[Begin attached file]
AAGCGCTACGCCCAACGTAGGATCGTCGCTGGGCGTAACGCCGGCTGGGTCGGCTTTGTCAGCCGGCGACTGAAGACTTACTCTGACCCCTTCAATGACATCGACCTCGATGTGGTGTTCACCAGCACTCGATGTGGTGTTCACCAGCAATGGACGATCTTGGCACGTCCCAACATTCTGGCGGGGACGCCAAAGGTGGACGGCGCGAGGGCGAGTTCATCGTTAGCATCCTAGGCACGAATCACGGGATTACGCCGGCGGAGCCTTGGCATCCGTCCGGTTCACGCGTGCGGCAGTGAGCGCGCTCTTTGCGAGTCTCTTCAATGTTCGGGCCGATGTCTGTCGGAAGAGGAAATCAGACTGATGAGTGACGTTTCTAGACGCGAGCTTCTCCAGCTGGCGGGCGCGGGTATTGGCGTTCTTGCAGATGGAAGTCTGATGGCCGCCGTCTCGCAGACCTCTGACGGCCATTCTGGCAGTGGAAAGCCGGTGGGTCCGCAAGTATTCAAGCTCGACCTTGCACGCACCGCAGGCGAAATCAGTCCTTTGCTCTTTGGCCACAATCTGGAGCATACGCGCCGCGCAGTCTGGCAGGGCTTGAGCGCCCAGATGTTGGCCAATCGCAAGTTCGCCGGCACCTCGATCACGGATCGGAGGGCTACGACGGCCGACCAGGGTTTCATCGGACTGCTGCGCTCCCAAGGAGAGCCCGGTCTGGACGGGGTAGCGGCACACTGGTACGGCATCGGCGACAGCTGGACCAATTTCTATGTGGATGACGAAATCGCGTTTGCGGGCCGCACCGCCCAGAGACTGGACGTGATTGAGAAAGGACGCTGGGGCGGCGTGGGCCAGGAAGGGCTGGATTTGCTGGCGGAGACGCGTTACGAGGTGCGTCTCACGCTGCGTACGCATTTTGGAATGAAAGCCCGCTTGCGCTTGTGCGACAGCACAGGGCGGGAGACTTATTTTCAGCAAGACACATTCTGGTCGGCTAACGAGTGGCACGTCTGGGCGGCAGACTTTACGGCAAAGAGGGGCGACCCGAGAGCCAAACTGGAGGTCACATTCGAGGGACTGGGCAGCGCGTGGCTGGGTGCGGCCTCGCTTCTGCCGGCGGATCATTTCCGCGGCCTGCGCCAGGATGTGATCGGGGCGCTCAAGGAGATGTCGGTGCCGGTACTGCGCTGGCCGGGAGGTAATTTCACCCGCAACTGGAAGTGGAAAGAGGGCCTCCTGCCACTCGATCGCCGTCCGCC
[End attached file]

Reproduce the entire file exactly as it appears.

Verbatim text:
AAGCGCTACGCCCAACGTAGGATCGTCGCTGGGCGTAACGCCGGCTGGGTCGGCTTTGTCAGCCGGCGACTGAAGACTTACTCTGACCCCTTCAATGACATCGACCTCGATGTGGTGTTCACCAGCACTCGATGTGGTGTTCACCAGCAATGGACGATCTTGGCACGTCCCAACATTCTGGCGGGGACGCCAAAGGTGGACGGCGCGAGGGCGAGTTCATCGTTAGCATCCTAGGCACGAATCACGGGATTACGCCGGCGGAGCCTTGGCATCCGTCCGGTTCACGCGTGCGGCAGTGAGCGCGCTCTTTGCGAGTCTCTTCAATGTTCGGGCCGATGTCTGTCGGAAGAGGAAATCAGACTGATGAGTGACGTTTCTAGACGCGAGCTTCTCCAGCTGGCGGGCGCGGGTATTGGCGTTCTTGCAGATGGAAGTCTGATGGCCGCCGTCTCGCAGACCTCTGACGGCCATTCTGGCAGTGGAAAGCCGGTGGGTCCGCAAGTATTCAAGCTCGACCTTGCACGCACCGCAGGCGAAATCAGTCCTTTGCTCTTTGGCCACAATCTGGAGCATACGCGCCGCGCAGTCTGGCAGGGCTTGAGCGCCCAGATGTTGGCCAATCGCAAGTTCGCCGGCACCTCGATCACGGATCGGAGGGCTACGACGGCCGACCAGGGTTTCATCGGACTGCTGCGCTCCCAAGGAGAGCCCGGTCTGGACGGGGTAGCGGCACACTGGTACGGCATCGGCGACAGCTGGACCAATTTCTATGTGGATGACGAAATCGCGTTTGCGGGCCGCACCGCCCAGAGACTGGACGTGATTGAGAAAGGACGCTGGGGCGGCGTGGGCCAGGAAGGGCTGGATTTGCTGGCGGAGACGCGTTACGAGGTGCGTCTCACGCTGCGTACGCATTTTGGAATGAAAGCCCGCTTGCGCTTGTGCGACAGCACAGGGCGGGAGACTTATTTTCAGCAAGACACATTCTGGTCGGCTAACGAGTGGCACGTCTGGGCGGCAGACTTTACGGCAAAGAGGGGCGACCCGAGAGCCAAACTGGAGGTCACATTCGAGGGACTGGGCAGCGCGTGGCTGGGTGCGGCCTCGCTTCTGCCGGCGGATCATTTCCGCGGCCTGCGCCAGGATGTGATCGGGGCGCTCAAGGAGATGTCGGTGCCGGTACTGCGCTGGCCGGGAGGTAATTTCACCCGCAACTGGAAGTGGAAAGAGGGCCTCCTGCCACTCGATCGCCGTCCGCC